Hasty Millennials


January 26 , 2019 . By Tsion Fisseha


Tsion Fisseha is a writer and head of foreign languages in the news department at a local TV station. She has been a part of a pan African poetry slam competition representing Ethiopia and is a member of a rock band entitled the Green Manalishi. She can be reached at tsion.f.terefe@gmail.com.


Instant gratification seems to be the theme of the world that we are currently living in, according to Simon Sinek, a British-American motivational speaker and author of five books, including “Start With Why.”

He goes on to explain that millennials have become attuned to brief and easy instances and experiences of satisfaction to the point that the art of patience has been lost on them.

This is indeed a generation that two months after entering the workforce is baffled by the fact that they have not been made a company executive. Our minds are boggled with the idea that we are not changing the world, becoming an employee of the month, getting a bonus and improving the worth of the company beyond its owners’ dreams, especially after having put into it what seems to be to us a great deal of work.

But our problems do not start nor end with work. The same theme applies to our social and personal lives. We are not accustomed to messages that take weeks or a month to reach their intended recipients or the selfless, spiritual passion of Romeo and Juliet, especially when we can swipe right or left for love.

Most scholars interested in millennials define them as a group of kids pontificating, “I want to be the one who comes up with the idea, not the person who executes on it.”

We are the generation that is irritated and angry. Mental health issues affect us more than other generations. We are more likely to commit suicide or be depressed and anxious, issues that cut across national, cultural, religious, gender and class lines.

We have forgotten the difference between love and co-dependence, dependent on the words that carry empty promises. Our relationship with time has been profoundly affected with the illusion of us manipulating it, and the inability to comprehend its value has brought us to the conclusion that we need to slow down.

But there is incoherence between the image of the millennials that is projected, that we lack patience, and the solution that is ascribed to it, having to slow down.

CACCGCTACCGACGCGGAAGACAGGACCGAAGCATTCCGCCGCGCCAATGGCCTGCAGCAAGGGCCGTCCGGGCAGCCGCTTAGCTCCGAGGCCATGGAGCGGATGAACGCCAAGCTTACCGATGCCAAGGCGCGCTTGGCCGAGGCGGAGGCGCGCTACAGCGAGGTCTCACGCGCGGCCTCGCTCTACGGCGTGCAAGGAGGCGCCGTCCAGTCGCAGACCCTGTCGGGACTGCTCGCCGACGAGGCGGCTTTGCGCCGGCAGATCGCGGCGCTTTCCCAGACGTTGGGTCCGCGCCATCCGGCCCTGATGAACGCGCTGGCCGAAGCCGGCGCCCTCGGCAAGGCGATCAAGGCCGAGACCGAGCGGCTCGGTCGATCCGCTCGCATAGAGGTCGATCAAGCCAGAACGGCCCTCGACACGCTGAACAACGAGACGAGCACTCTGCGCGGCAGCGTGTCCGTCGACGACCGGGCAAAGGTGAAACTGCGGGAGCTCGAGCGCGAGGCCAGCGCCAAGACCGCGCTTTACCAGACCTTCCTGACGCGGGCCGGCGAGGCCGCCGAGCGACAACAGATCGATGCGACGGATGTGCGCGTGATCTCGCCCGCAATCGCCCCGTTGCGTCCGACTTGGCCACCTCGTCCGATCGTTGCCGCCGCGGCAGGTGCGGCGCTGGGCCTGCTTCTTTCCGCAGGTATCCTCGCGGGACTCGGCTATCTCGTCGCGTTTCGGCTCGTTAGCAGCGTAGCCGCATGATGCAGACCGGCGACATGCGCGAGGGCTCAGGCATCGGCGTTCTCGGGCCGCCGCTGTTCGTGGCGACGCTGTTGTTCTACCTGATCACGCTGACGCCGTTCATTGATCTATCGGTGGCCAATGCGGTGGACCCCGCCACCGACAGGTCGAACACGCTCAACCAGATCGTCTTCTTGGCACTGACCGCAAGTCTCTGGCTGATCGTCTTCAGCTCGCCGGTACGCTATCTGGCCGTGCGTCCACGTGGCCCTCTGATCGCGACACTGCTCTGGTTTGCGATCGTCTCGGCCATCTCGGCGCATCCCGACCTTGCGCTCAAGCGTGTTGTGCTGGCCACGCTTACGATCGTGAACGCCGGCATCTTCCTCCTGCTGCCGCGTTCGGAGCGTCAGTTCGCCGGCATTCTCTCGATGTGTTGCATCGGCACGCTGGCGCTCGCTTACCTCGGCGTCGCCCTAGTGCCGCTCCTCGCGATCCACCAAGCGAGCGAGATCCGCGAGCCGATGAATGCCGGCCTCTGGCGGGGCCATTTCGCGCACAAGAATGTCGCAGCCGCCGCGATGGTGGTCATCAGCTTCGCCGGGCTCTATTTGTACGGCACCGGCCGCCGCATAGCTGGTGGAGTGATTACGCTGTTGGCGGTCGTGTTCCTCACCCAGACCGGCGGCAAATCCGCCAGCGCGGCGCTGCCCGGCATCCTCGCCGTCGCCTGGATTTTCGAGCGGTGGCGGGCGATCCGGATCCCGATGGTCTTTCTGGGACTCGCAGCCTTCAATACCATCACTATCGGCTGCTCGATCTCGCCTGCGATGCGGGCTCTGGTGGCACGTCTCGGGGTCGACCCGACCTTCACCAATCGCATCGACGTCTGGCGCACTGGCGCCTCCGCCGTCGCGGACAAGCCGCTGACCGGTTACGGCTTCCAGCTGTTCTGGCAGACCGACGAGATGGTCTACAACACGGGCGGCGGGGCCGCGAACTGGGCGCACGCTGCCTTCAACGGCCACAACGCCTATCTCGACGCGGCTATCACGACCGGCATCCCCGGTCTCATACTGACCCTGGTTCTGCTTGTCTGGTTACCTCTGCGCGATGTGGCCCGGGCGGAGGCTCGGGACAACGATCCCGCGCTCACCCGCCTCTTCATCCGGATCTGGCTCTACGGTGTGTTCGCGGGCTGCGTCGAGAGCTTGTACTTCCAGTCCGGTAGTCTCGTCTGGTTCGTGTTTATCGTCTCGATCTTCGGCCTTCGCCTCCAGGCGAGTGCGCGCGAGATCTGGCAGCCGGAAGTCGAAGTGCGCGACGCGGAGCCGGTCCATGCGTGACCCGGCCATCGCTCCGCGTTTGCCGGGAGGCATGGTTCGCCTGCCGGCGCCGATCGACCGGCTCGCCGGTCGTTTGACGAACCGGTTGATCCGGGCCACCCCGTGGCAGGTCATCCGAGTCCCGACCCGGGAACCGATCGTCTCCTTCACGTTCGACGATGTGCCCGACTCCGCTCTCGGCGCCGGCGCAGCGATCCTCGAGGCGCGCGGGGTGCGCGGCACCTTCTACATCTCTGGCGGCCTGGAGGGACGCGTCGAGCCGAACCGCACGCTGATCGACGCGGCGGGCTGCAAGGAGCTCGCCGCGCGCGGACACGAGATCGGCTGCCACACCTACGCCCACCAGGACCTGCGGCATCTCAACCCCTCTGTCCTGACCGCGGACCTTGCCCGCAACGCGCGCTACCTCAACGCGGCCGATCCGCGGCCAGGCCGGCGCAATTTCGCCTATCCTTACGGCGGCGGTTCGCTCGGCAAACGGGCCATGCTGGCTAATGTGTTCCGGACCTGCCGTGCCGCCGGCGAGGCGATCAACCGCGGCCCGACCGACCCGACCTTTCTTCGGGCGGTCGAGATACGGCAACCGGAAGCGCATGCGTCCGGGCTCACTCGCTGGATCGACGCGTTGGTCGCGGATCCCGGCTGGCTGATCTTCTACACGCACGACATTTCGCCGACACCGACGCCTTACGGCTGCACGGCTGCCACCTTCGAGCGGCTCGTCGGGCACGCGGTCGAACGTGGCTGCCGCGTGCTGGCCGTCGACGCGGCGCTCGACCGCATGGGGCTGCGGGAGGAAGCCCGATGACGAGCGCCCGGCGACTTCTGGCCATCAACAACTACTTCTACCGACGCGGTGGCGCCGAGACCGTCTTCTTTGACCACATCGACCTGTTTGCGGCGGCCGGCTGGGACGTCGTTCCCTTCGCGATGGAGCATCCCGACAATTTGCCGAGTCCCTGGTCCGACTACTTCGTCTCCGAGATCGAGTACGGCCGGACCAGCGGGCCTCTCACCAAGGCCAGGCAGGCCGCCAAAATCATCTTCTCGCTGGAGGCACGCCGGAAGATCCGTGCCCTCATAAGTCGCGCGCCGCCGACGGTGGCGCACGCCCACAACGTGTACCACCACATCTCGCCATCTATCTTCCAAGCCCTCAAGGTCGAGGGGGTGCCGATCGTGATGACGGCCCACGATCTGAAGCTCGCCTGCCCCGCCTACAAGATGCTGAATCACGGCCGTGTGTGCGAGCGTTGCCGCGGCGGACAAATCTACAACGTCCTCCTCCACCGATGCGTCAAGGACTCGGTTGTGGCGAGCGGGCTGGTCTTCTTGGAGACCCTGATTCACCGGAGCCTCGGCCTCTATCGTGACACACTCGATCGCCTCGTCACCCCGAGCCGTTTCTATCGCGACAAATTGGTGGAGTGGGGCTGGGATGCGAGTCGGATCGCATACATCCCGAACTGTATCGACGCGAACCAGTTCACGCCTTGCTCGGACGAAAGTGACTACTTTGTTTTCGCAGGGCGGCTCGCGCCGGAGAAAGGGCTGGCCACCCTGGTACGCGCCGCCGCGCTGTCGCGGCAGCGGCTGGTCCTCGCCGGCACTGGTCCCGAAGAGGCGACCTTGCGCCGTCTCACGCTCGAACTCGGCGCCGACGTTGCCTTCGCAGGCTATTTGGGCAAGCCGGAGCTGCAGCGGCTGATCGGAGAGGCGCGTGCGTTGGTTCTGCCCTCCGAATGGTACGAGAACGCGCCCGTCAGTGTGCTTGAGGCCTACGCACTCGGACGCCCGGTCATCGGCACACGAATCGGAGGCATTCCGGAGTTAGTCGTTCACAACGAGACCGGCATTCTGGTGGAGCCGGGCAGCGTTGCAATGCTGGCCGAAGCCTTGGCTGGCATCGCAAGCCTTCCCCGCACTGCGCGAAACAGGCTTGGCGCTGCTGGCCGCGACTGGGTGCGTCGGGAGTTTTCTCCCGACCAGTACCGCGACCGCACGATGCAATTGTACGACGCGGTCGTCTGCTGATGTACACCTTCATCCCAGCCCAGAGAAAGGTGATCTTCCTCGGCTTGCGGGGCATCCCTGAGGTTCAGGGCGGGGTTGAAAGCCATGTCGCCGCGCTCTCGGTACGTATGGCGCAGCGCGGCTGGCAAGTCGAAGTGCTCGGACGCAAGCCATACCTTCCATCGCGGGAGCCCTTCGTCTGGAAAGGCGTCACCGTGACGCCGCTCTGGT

The intolerance, which even millennials admit to, comes in not getting what they want when they want it, according to Lucy Stanney in her paper “Because We Can: A Study of Millennial Impatience and The Rise of Next Day Delivery.” She describes that delay, in any form, causes agitation and frustration among this group.

This impatience, which is frequently attached to millennials, goes beyond minor dissatisfaction witnessed in everyday life. The spillover effect is seen in different aspects of life, including the workplace. Millennials’ infatuation with promotion and the idea of changing the world interferes with the actual work being done on the ground.

Being patient comes with crucial factors, most important of which is hard work. It brings with it wisdom and calmness. We need to allow our pallets and the pallets of others to savour the taste of our work as employees in the workplace and cease relying on a few moments of satisfaction as human beings.

It is next to impossible to become Bill Gates, Steve Jobs, Chimamanda Ngozi or President Sahleworq Zewdu overnight. There will be times when our work will be torn to pieces along with our hearts - spat on and laughed at.

Every bit of our body and mind will tell us that we are not or will never be good enough. We will encounter sleepless nights and days filled with nightmares, jump from one job to another and dream of one day finding our calling.

If we ever slow down though, we will skid off our tracks. Instead, we need to be patient, which will not make us happy momentarily but will pay off in time.



PUBLISHED ON Jan 26,2019 [ VOL 19 , NO 978]



Tsion Fisseha is a writer and head of foreign languages in the news department at a local TV station. She has been a part of a pan African poetry slam competition representing Ethiopia and is a member of a rock band entitled the Green Manalishi. She can be reached at tsion.f.terefe@gmail.com.






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